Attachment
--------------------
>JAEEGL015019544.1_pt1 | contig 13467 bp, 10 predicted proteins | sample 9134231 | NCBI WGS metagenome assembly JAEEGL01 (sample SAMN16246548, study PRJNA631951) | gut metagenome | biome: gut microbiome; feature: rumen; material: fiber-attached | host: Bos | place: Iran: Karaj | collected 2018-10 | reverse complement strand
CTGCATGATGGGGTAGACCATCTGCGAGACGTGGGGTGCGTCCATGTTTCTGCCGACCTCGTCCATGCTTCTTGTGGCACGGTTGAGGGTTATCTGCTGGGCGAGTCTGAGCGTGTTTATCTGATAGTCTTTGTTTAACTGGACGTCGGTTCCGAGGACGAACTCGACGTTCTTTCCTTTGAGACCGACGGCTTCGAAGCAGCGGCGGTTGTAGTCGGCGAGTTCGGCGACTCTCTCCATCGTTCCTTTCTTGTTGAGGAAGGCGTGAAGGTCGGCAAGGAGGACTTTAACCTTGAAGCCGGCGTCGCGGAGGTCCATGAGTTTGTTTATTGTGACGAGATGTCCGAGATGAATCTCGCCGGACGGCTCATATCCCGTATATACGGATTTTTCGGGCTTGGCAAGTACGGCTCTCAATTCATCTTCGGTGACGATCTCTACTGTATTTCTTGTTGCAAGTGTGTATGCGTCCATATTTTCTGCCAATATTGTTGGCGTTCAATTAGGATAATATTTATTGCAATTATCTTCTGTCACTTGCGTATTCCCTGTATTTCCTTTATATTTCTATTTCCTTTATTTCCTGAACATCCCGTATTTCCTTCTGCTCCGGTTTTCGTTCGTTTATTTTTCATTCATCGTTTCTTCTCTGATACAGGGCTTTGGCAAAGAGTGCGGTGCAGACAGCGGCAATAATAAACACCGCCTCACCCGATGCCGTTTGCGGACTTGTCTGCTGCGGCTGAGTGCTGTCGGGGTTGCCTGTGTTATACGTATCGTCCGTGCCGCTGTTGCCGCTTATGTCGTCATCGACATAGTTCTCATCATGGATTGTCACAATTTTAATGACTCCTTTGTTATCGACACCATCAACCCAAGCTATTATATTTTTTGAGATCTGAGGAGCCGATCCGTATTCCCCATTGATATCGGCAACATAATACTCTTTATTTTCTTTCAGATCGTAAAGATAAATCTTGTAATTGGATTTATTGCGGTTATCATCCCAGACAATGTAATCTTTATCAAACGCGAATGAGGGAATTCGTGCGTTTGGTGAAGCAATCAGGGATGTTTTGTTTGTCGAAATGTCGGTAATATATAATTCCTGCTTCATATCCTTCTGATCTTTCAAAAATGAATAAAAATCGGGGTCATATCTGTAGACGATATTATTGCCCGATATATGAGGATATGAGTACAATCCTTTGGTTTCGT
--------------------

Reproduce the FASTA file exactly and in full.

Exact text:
>JAEEGL015019544.1_pt1 | contig 13467 bp, 10 predicted proteins | sample 9134231 | NCBI WGS metagenome assembly JAEEGL01 (sample SAMN16246548, study PRJNA631951) | gut metagenome | biome: gut microbiome; feature: rumen; material: fiber-attached | host: Bos | place: Iran: Karaj | collected 2018-10 | reverse complement strand
CTGCATGATGGGGTAGACCATCTGCGAGACGTGGGGTGCGTCCATGTTTCTGCCGACCTCGTCCATGCTTCTTGTGGCACGGTTGAGGGTTATCTGCTGGGCGAGTCTGAGCGTGTTTATCTGATAGTCTTTGTTTAACTGGACGTCGGTTCCGAGGACGAACTCGACGTTCTTTCCTTTGAGACCGACGGCTTCGAAGCAGCGGCGGTTGTAGTCGGCGAGTTCGGCGACTCTCTCCATCGTTCCTTTCTTGTTGAGGAAGGCGTGAAGGTCGGCAAGGAGGACTTTAACCTTGAAGCCGGCGTCGCGGAGGTCCATGAGTTTGTTTATTGTGACGAGATGTCCGAGATGAATCTCGCCGGACGGCTCATATCCCGTATATACGGATTTTTCGGGCTTGGCAAGTACGGCTCTCAATTCATCTTCGGTGACGATCTCTACTGTATTTCTTGTTGCAAGTGTGTATGCGTCCATATTTTCTGCCAATATTGTTGGCGTTCAATTAGGATAATATTTATTGCAATTATCTTCTGTCACTTGCGTATTCCCTGTATTTCCTTTATATTTCTATTTCCTTTATTTCCTGAACATCCCGTATTTCCTTCTGCTCCGGTTTTCGTTCGTTTATTTTTCATTCATCGTTTCTTCTCTGATACAGGGCTTTGGCAAAGAGTGCGGTGCAGACAGCGGCAATAATAAACACCGCCTCACCCGATGCCGTTTGCGGACTTGTCTGCTGCGGCTGAGTGCTGTCGGGGTTGCCTGTGTTATACGTATCGTCCGTGCCGCTGTTGCCGCTTATGTCGTCATCGACATAGTTCTCATCATGGATTGTCACAATTTTAATGACTCCTTTGTTATCGACACCATCAACCCAAGCTATTATATTTTTTGAGATCTGAGGAGCCGATCCGTATTCCCCATTGATATCGGCAACATAATACTCTTTATTTTCTTTCAGATCGTAAAGATAAATCTTGTAATTGGATTTATTGCGGTTATCATCCCAGACAATGTAATCTTTATCAAACGCGAATGAGGGAATTCGTGCGTTTGGTGAAGCAATCAGGGATGTTTTGTTTGTCGAAATGTCGGTAATATATAATTCCTGCTTCATATCCTTCTGATCTTTCAAAAATGAATAAAAATCGGGGTCATATCTGTAGACGATATTATTGCCCGATATATGAGGATATGAGTACAATCCTTTGGTTTCGT